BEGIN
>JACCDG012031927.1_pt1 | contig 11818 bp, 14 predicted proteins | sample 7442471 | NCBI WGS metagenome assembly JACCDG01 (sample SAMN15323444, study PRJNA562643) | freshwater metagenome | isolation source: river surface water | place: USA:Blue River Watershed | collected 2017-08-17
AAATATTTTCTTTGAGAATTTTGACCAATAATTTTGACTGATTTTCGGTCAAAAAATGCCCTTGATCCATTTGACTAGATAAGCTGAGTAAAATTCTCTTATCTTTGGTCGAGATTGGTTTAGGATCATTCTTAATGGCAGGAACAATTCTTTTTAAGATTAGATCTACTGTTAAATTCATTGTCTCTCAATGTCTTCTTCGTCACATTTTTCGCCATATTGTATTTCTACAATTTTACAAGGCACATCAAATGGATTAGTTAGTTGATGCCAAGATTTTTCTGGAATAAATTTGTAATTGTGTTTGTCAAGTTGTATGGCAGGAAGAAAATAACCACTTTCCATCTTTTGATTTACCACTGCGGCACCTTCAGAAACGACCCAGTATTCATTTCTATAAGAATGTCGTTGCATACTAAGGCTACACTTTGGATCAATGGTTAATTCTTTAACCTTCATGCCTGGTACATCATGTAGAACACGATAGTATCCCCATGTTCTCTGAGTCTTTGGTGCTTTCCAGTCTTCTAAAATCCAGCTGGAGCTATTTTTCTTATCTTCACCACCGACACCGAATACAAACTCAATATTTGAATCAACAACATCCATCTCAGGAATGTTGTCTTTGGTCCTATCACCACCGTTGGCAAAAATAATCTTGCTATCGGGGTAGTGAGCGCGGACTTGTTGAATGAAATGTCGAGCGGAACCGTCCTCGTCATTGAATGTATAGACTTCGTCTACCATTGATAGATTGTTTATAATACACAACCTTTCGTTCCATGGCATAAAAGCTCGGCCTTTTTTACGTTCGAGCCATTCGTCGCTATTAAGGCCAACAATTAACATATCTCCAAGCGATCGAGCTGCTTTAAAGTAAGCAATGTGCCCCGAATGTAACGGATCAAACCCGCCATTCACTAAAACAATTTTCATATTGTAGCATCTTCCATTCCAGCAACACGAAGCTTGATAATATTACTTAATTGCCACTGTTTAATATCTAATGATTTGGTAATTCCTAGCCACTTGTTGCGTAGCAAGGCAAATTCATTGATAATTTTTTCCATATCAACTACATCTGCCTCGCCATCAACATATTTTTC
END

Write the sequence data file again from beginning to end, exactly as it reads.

>JACCDG012031927.1_pt1 | contig 11818 bp, 14 predicted proteins | sample 7442471 | NCBI WGS metagenome assembly JACCDG01 (sample SAMN15323444, study PRJNA562643) | freshwater metagenome | isolation source: river surface water | place: USA:Blue River Watershed | collected 2017-08-17
AAATATTTTCTTTGAGAATTTTGACCAATAATTTTGACTGATTTTCGGTCAAAAAATGCCCTTGATCCATTTGACTAGATAAGCTGAGTAAAATTCTCTTATCTTTGGTCGAGATTGGTTTAGGATCATTCTTAATGGCAGGAACAATTCTTTTTAAGATTAGATCTACTGTTAAATTCATTGTCTCTCAATGTCTTCTTCGTCACATTTTTCGCCATATTGTATTTCTACAATTTTACAAGGCACATCAAATGGATTAGTTAGTTGATGCCAAGATTTTTCTGGAATAAATTTGTAATTGTGTTTGTCAAGTTGTATGGCAGGAAGAAAATAACCACTTTCCATCTTTTGATTTACCACTGCGGCACCTTCAGAAACGACCCAGTATTCATTTCTATAAGAATGTCGTTGCATACTAAGGCTACACTTTGGATCAATGGTTAATTCTTTAACCTTCATGCCTGGTACATCATGTAGAACACGATAGTATCCCCATGTTCTCTGAGTCTTTGGTGCTTTCCAGTCTTCTAAAATCCAGCTGGAGCTATTTTTCTTATCTTCACCACCGACACCGAATACAAACTCAATATTTGAATCAACAACATCCATCTCAGGAATGTTGTCTTTGGTCCTATCACCACCGTTGGCAAAAATAATCTTGCTATCGGGGTAGTGAGCGCGGACTTGTTGAATGAAATGTCGAGCGGAACCGTCCTCGTCATTGAATGTATAGACTTCGTCTACCATTGATAGATTGTTTATAATACACAACCTTTCGTTCCATGGCATAAAAGCTCGGCCTTTTTTACGTTCGAGCCATTCGTCGCTATTAAGGCCAACAATTAACATATCTCCAAGCGATCGAGCTGCTTTAAAGTAAGCAATGTGCCCCGAATGTAACGGATCAAACCCGCCATTCACTAAAACAATTTTCATATTGTAGCATCTTCCATTCCAGCAACACGAAGCTTGATAATATTACTTAATTGCCACTGTTTAATATCTAATGATTTGGTAATTCCTAGCCACTTGTTGCGTAGCAAGGCAAATTCATTGATAATTTTTTCCATATCAACTACATCTGCCTCGCCATCAACATATTTTTC